I understand why I would be considered high risk, I do. The last thing I want is to lose another baby. Nobody would want that. But it frustrates me that it means that I might not be able to make the decisions during pregnancy or delivery. Again.

See, in Japan, birth plans are pretty much unheard of. The doctor is in charge; what the woman wants doesn’t always come first. In fact, depending on the doctor, it doesn’t even factor in. My first doctor in Japan was awesome, but very Westernized. He had his own clinic and, being unaffiliated with a hospital, was free to allow his patients to make their own decisions. It wasn’t until later, after we’d moved and were looking for a new doctor, that we understood how incredibly progressive he was. We rejected a couple of nearby hospitals because they did not allow fathers (or any non-medical personnel) into the delivery room. We only heard of one clinic that offered pain relief during delivery, and they were no longer accepting anyone around my due date. Although I had a birth plan in mind, I didn’t bother to write it up, much less present it to my doctor at the hospital we eventually picked. We didn’t see the point. Nobody ever asked my opinion about anything or my preference. It was always, “This is what we are going to do.” And they only did that because we asked them. The first part of my induction with Lauren went terribly because I was never told what was happening. If not for Geordie’s presence, I would never have known what was going on.

That’s just the way it was. Given the circumstances, there was nothing to be done about it. But I believe that, even if I had been giving birth to a live baby, I wouldn’t have had much say in the matter. I almost believe they gave me a little more leeway – because I’m American, or because my daughter was dead, I can’t say. In the end, my doctor did the best he could, and I liked the staff well enough. Except for that midwife. I still think unpleasant thoughts about her.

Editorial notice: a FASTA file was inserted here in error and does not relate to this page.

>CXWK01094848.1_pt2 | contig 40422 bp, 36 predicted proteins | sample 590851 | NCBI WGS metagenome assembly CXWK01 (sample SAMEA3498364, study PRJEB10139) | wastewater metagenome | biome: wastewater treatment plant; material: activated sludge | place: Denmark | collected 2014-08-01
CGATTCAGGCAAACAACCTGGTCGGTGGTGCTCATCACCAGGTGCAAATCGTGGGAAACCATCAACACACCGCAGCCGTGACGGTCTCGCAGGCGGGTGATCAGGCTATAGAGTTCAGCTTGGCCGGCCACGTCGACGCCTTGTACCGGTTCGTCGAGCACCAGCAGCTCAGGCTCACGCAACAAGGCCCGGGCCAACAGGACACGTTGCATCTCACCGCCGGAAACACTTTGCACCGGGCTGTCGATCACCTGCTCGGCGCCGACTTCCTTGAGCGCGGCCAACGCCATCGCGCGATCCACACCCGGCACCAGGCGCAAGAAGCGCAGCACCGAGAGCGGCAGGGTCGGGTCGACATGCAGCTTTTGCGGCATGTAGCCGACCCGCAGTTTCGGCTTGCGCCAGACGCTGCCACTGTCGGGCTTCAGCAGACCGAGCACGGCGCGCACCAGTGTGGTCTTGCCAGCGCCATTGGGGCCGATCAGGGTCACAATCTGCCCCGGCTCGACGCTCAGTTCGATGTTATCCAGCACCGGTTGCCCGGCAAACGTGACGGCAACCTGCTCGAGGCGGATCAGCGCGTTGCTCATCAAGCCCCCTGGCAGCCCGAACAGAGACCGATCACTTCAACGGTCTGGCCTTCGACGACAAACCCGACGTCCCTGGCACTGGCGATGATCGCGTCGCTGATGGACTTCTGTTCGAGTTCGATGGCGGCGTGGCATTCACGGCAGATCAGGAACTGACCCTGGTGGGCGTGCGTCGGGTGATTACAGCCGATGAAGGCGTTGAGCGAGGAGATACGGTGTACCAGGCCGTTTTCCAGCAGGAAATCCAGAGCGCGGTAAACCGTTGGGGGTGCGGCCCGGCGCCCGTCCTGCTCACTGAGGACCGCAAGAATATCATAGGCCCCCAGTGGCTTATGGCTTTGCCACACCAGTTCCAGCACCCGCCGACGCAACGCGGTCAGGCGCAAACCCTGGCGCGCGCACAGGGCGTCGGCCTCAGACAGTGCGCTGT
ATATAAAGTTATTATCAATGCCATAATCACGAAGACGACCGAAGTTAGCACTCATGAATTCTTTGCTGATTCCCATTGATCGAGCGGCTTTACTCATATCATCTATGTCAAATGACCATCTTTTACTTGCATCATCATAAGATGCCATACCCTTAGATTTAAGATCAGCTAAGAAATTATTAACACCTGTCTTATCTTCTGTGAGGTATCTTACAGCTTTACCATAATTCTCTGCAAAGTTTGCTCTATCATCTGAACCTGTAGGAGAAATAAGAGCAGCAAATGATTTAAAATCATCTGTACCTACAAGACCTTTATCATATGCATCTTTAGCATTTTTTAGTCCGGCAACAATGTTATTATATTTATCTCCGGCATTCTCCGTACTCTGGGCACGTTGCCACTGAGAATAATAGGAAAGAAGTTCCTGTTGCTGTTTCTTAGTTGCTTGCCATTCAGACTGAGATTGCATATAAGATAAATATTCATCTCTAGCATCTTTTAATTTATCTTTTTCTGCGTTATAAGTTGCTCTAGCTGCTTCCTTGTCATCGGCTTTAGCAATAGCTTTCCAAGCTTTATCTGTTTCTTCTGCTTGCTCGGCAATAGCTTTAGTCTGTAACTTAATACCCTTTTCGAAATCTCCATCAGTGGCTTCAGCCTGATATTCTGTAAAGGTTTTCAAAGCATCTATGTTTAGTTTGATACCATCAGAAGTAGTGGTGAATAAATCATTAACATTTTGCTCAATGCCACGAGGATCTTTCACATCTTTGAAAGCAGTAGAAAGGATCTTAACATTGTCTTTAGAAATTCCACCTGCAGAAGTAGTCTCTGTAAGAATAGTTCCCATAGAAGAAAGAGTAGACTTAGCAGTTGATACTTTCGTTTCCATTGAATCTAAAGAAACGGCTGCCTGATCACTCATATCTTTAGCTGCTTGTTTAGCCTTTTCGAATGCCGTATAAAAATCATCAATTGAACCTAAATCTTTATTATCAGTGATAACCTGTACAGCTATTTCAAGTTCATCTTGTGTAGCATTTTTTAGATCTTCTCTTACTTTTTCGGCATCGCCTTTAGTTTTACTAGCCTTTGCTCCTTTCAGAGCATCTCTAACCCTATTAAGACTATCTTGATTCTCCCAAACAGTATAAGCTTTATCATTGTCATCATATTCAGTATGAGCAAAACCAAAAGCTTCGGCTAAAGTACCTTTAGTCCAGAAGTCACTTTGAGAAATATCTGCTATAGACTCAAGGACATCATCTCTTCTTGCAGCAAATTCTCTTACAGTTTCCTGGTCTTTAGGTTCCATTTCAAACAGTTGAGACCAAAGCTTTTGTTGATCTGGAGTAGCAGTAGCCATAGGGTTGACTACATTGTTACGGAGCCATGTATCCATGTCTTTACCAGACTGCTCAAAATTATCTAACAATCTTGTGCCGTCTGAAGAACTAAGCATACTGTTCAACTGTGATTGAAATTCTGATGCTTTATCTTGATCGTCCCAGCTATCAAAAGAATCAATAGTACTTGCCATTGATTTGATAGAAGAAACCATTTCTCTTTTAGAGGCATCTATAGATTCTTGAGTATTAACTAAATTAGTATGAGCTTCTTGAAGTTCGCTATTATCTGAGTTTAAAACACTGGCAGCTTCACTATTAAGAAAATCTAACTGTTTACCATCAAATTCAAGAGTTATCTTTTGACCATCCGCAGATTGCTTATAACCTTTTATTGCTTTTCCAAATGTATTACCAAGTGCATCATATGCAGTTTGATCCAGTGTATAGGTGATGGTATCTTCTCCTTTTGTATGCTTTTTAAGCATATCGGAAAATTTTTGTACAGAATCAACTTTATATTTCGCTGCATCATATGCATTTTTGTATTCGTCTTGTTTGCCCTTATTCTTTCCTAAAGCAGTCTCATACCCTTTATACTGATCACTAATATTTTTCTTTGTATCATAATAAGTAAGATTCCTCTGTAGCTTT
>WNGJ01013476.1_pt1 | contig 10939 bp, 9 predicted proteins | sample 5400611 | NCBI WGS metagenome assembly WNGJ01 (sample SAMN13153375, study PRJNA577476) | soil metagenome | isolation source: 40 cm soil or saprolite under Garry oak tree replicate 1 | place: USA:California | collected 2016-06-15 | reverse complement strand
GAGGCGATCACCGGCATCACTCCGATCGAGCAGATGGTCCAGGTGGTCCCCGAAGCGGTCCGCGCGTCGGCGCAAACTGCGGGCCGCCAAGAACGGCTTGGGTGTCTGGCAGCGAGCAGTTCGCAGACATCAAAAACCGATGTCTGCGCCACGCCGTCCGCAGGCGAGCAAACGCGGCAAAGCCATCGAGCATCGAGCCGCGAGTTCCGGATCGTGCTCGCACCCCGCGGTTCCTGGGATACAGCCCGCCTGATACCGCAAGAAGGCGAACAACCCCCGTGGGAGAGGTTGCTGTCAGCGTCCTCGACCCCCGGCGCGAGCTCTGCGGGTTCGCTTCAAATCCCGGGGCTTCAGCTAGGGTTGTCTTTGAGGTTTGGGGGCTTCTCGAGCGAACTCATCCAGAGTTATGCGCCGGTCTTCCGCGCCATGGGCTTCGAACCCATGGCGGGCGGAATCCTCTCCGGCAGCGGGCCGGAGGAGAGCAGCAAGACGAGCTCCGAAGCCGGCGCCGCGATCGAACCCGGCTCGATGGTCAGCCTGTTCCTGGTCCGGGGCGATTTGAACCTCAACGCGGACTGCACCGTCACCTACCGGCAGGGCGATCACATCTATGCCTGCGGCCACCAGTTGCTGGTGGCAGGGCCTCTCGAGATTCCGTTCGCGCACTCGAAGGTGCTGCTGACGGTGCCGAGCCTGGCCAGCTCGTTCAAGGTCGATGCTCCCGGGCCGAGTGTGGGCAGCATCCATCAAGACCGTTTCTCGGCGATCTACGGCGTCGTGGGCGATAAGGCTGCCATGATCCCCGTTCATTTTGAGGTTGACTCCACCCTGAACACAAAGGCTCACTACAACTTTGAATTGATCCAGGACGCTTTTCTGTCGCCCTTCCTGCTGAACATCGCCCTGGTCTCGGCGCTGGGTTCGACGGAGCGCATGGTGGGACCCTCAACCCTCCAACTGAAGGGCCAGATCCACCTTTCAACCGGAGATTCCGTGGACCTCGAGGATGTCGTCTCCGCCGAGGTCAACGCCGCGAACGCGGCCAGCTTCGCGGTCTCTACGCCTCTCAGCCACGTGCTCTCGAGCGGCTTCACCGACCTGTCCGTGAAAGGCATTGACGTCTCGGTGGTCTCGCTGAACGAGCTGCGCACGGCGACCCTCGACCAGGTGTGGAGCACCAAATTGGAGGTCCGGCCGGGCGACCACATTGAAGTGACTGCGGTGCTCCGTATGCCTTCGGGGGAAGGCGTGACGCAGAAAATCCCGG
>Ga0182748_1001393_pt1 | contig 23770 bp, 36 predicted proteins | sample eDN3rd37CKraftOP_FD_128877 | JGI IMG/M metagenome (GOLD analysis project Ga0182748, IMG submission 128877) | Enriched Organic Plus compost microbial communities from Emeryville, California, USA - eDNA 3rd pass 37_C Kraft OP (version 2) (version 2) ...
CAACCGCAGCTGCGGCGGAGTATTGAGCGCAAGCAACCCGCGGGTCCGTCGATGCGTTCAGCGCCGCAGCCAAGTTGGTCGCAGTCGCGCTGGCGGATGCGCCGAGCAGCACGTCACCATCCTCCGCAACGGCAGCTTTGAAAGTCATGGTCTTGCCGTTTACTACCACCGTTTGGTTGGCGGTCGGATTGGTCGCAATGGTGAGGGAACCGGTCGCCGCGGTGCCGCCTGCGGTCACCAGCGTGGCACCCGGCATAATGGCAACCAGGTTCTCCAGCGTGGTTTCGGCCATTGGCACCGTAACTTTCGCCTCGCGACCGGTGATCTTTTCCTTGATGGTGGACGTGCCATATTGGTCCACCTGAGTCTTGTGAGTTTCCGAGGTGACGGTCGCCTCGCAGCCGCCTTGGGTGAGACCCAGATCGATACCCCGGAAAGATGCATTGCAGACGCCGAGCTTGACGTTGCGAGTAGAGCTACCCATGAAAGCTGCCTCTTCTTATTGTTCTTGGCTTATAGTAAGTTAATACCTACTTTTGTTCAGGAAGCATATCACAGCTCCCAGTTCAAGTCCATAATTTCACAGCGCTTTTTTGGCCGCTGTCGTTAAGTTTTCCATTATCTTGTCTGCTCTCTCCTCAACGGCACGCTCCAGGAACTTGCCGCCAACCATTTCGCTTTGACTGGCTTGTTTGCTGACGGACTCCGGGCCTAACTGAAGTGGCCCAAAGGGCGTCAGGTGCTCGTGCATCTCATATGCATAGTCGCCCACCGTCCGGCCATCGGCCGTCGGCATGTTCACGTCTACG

The plain and ugly truth is that – according to “studies” – a woman who has had a stillbirth has a higher risk of having another one. How much higher is the risk? Twofold to tenfold, according to one. That seems like a pretty big range, right? If the risk of stillbirth is 0.4% for a first-time pregnancy, then it could be anywhere from 0.8-4% for subsequent pregnancies. It all depends on the cause.

So what if the cause was unknown? Lauren’s cord and placenta were fine and healthy. No knots or kinks – which is important, because cord accidents apparently can recur. The same thing with placental abruptions; those also have a possibility of recurrence. Bad news for mothers who have had those problems – but what about me?

I don’t know. I do know that I follow the blogs of at least two ladies who have given birth to healthy second babies after the unexplained stillbirths of their first children. I also know that I’ve heard the stories of at least two ladies who had two unexplained stillbirths before delivering a healthy baby. I don’t know where that puts me. All I know is that I’m terrified of losing another baby. I will do whatever it takes to be able to bring home a healthy baby.

But I also want to have some say in my pre-natal care. I love the idea of giving birth in a birth center, not a hospital. I just don’t know if that’s an option for me.

Tomorrow, Geordie and I are going to an open house at a birth center run by midwives. The woman who spoke to me on the phone warned me that I might be “risked-out” because of Lauren’s death. But she also said that they needed more information to make that decision. And she also said that, if I am risked-out, they might be able to offer some suggestions on where to turn to find the care I’m looking for.

So, I’m worried but hopeful, which is probably something I should get used to. It’s likely to be my most consistent feeling during pregnancy #2.


I am a daughter and a sister, a wife and a friend. I am a reader and a writer, a dreamer and a realist, a teacher and a learner. I am the mother of a baby born sleeping. I am on a journey of healing, walking a path paved with tears and grief and hope.